It's no secret that sportsmanship is in decline. Sportsmanship is arguably one of the biggest takeaways from youth sports. This is an aspect of the game that can translate into so many other areas of kid's lives and one they can easily carry into the adult years as they cope with different relationships, and in business. It's a sad statistic that has only gotten worse in recent years as society changes, and focus is placed more on abilities and winning, than on character.
Sportsmanship by definition, is the character, practice, and skill of a sportsman. It's to have sportsmanlike conduct, fairness, courtesy, and being a "cheerful loser". While we can all admit to faltering on one point or another, the consistency is which this is happening throughout youth sports these days is making the idea of sportsmanship, a thing of the past.
What is causing the downturn, and what can we do to make sure our kids don't lose it?
I asked several sports parents on social media what they thought was the culprit. Overwhelmingly, they blamed themselves. Well, parents in general.
Danette Myers, a baseball mom said, "I had a mom complaining that the umpire called her kid out at home and wanted to know how could he do that to a 6 year old! The parents are causing the decline in sportsmanship due to 'nothing bad should happen to my child' or it's not their fault."
Another mom, Kristy York, responded, "we’ve played several teams this past season that the parents...OMG.... there’s a difference in cheering on your kids (or team) and taunting the opponents...we’ve had PARENTS chanting, screaming, bells, horns etc., so loud the batter (and) umpires couldn’t hear (the) coach trying to get their attention from 20 feet away....it’s disgusting IMO..."
In my ten plus years as a sports parent, I have certainly witnessed similar situations. It's not pretty folks. I am typically left embarrassed for the parent who carelessly allows the words to spew out of their mouths. I often wonder if they feel the same shame. I doubt it.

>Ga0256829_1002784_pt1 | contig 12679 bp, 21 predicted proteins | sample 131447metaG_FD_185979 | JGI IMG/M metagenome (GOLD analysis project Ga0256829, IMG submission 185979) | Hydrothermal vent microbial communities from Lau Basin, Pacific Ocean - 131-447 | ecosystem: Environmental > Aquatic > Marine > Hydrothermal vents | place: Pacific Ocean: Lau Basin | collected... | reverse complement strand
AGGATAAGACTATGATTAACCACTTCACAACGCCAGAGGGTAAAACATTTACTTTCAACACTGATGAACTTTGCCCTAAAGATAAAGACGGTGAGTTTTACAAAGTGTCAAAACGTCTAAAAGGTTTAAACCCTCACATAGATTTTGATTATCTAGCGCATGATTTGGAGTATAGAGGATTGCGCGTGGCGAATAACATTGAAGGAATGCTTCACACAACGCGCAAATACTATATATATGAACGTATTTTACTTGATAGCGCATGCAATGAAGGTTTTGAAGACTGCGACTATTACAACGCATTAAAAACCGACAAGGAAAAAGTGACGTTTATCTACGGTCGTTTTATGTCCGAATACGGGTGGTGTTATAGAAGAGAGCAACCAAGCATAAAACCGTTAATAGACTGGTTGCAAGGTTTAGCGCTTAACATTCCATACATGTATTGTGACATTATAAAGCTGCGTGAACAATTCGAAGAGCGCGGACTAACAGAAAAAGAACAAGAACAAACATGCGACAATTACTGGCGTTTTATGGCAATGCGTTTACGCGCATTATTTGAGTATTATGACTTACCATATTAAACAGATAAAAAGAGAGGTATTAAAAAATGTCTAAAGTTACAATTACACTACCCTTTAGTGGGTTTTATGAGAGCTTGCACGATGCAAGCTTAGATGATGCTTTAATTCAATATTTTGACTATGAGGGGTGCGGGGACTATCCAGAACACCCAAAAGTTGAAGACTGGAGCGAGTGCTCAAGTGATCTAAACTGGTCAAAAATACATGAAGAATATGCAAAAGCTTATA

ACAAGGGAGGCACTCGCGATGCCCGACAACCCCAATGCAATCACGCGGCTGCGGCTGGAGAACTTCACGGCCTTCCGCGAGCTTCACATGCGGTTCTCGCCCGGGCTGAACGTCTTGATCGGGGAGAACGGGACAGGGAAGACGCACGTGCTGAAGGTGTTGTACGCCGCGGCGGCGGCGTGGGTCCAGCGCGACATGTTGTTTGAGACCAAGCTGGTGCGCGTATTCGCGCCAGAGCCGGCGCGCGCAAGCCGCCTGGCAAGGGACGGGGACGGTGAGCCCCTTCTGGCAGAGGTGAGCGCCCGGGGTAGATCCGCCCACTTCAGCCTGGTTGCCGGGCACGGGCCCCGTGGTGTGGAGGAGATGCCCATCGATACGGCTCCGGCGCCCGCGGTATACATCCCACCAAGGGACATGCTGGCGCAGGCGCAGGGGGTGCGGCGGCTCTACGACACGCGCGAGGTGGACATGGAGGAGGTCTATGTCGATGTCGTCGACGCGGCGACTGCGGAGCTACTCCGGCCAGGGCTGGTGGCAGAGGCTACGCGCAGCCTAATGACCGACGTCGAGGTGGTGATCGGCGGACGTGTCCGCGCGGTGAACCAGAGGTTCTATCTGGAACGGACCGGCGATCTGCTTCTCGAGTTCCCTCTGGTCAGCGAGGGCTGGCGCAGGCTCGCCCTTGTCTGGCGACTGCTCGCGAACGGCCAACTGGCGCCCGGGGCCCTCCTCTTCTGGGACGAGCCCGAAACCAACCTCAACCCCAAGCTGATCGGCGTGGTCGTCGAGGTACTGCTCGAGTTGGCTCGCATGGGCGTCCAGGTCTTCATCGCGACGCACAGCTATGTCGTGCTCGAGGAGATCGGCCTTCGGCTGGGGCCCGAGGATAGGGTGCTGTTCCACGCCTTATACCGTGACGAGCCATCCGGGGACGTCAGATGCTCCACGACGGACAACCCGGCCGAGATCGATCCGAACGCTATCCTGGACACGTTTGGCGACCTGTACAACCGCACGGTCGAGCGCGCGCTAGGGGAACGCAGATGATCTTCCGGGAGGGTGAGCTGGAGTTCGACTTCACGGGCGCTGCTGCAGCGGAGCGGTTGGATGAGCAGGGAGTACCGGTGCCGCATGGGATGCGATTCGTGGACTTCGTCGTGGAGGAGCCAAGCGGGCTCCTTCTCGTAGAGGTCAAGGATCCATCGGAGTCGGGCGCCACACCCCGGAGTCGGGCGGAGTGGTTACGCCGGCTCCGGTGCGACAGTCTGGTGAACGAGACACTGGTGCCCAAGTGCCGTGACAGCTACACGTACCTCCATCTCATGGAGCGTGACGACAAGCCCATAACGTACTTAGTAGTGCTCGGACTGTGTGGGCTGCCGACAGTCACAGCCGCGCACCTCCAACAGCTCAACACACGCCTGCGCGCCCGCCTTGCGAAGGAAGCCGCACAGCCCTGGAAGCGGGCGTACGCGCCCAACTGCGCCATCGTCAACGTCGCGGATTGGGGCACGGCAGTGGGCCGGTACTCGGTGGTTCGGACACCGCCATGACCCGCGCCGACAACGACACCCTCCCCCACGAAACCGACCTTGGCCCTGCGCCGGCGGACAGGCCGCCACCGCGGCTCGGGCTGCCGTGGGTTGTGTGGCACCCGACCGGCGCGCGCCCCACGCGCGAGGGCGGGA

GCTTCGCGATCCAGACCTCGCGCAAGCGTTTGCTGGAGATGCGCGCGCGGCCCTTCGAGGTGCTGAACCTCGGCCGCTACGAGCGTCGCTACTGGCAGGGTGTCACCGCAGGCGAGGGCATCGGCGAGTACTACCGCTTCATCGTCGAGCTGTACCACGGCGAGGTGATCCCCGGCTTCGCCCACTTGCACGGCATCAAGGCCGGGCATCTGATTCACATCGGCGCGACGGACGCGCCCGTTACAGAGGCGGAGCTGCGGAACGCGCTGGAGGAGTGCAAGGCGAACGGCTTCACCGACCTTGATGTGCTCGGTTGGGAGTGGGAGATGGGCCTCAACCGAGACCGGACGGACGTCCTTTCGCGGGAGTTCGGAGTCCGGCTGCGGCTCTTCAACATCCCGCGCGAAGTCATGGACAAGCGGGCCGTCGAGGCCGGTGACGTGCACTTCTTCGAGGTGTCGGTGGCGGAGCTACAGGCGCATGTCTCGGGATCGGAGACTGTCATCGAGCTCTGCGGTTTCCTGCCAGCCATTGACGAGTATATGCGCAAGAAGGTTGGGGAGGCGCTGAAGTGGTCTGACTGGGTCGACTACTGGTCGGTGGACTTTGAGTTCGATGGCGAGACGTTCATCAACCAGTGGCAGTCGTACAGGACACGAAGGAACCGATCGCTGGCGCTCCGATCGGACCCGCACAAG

Part of what is happening in the world of youth sports is a direct reflection of what is happening in general society. There is an entitled culture of adults that expects a reward for just showing up. That is easily passed along to their kids, as sports mom Christa Morehouse, explains:
"Society as a whole is failing. Morals and values are gone. Respect is a thing of the past and the amount of people who believe they no longer have to work hard for something and is owed something for doing nothing has increased. Sportmanship isn't a focus of coaches and parents anymore because they want the "W". We need to stop the participation trophy mentality. Parents need to stop being their kids "friends" and parent."
According to a survey, a staggering 75 percent of parents and coaches believe it's the parent's responsibility to instill proper sportsmanship ideals into their kids. Coaches are definitely outnumbered by parents, but they can also make a great impact on the kids they (mostly) volunteer to coach if given the opportunity.
So, what can we as parents do to encourage sportsman like behavior in our boys and girls?
Don't Be a Sideline Coach